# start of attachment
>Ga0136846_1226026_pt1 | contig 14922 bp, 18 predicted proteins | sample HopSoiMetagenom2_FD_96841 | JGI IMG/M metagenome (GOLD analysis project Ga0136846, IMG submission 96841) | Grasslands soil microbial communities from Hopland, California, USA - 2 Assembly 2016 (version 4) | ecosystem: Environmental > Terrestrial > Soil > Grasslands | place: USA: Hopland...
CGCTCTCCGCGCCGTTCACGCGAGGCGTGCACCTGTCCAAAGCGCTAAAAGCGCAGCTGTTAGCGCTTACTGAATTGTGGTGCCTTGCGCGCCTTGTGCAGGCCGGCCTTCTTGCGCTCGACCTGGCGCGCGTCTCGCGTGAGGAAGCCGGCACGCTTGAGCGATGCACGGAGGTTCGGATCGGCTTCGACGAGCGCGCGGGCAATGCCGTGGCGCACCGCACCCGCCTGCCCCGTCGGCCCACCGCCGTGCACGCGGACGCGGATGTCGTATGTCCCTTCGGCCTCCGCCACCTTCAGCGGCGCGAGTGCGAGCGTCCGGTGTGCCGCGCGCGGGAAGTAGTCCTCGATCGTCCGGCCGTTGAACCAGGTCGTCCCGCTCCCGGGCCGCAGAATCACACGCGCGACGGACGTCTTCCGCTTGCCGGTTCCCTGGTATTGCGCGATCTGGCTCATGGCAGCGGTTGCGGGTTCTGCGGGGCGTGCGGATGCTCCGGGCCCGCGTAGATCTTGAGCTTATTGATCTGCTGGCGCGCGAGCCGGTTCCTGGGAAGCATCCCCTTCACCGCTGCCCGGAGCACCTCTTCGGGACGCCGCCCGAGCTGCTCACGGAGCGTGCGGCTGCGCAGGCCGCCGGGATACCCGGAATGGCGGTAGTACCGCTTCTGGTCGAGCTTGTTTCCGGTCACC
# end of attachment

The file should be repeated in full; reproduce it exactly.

>Ga0136846_1226026_pt1 | contig 14922 bp, 18 predicted proteins | sample HopSoiMetagenom2_FD_96841 | JGI IMG/M metagenome (GOLD analysis project Ga0136846, IMG submission 96841) | Grasslands soil microbial communities from Hopland, California, USA - 2 Assembly 2016 (version 4) | ecosystem: Environmental > Terrestrial > Soil > Grasslands | place: USA: Hopland...
CGCTCTCCGCGCCGTTCACGCGAGGCGTGCACCTGTCCAAAGCGCTAAAAGCGCAGCTGTTAGCGCTTACTGAATTGTGGTGCCTTGCGCGCCTTGTGCAGGCCGGCCTTCTTGCGCTCGACCTGGCGCGCGTCTCGCGTGAGGAAGCCGGCACGCTTGAGCGATGCACGGAGGTTCGGATCGGCTTCGACGAGCGCGCGGGCAATGCCGTGGCGCACCGCACCCGCCTGCCCCGTCGGCCCACCGCCGTGCACGCGGACGCGGATGTCGTATGTCCCTTCGGCCTCCGCCACCTTCAGCGGCGCGAGTGCGAGCGTCCGGTGTGCCGCGCGCGGGAAGTAGTCCTCGATCGTCCGGCCGTTGAACCAGGTCGTCCCGCTCCCGGGCCGCAGAATCACACGCGCGACGGACGTCTTCCGCTTGCCGGTTCCCTGGTATTGCGCGATCTGGCTCATGGCAGCGGTTGCGGGTTCTGCGGGGCGTGCGGATGCTCCGGGCCCGCGTAGATCTTGAGCTTATTGATCTGCTGGCGCGCGAGCCGGTTCCTGGGAAGCATCCCCTTCACCGCTGCCCGGAGCACCTCTTCGGGACGCCGCCCGAGCTGCTCACGGAGCGTGCGGCTGCGCAGGCCGCCGGGATACCCGGAATGGCGGTAGTACCGCTTCTGGTCGAGCTTGTTTCCGGTCACC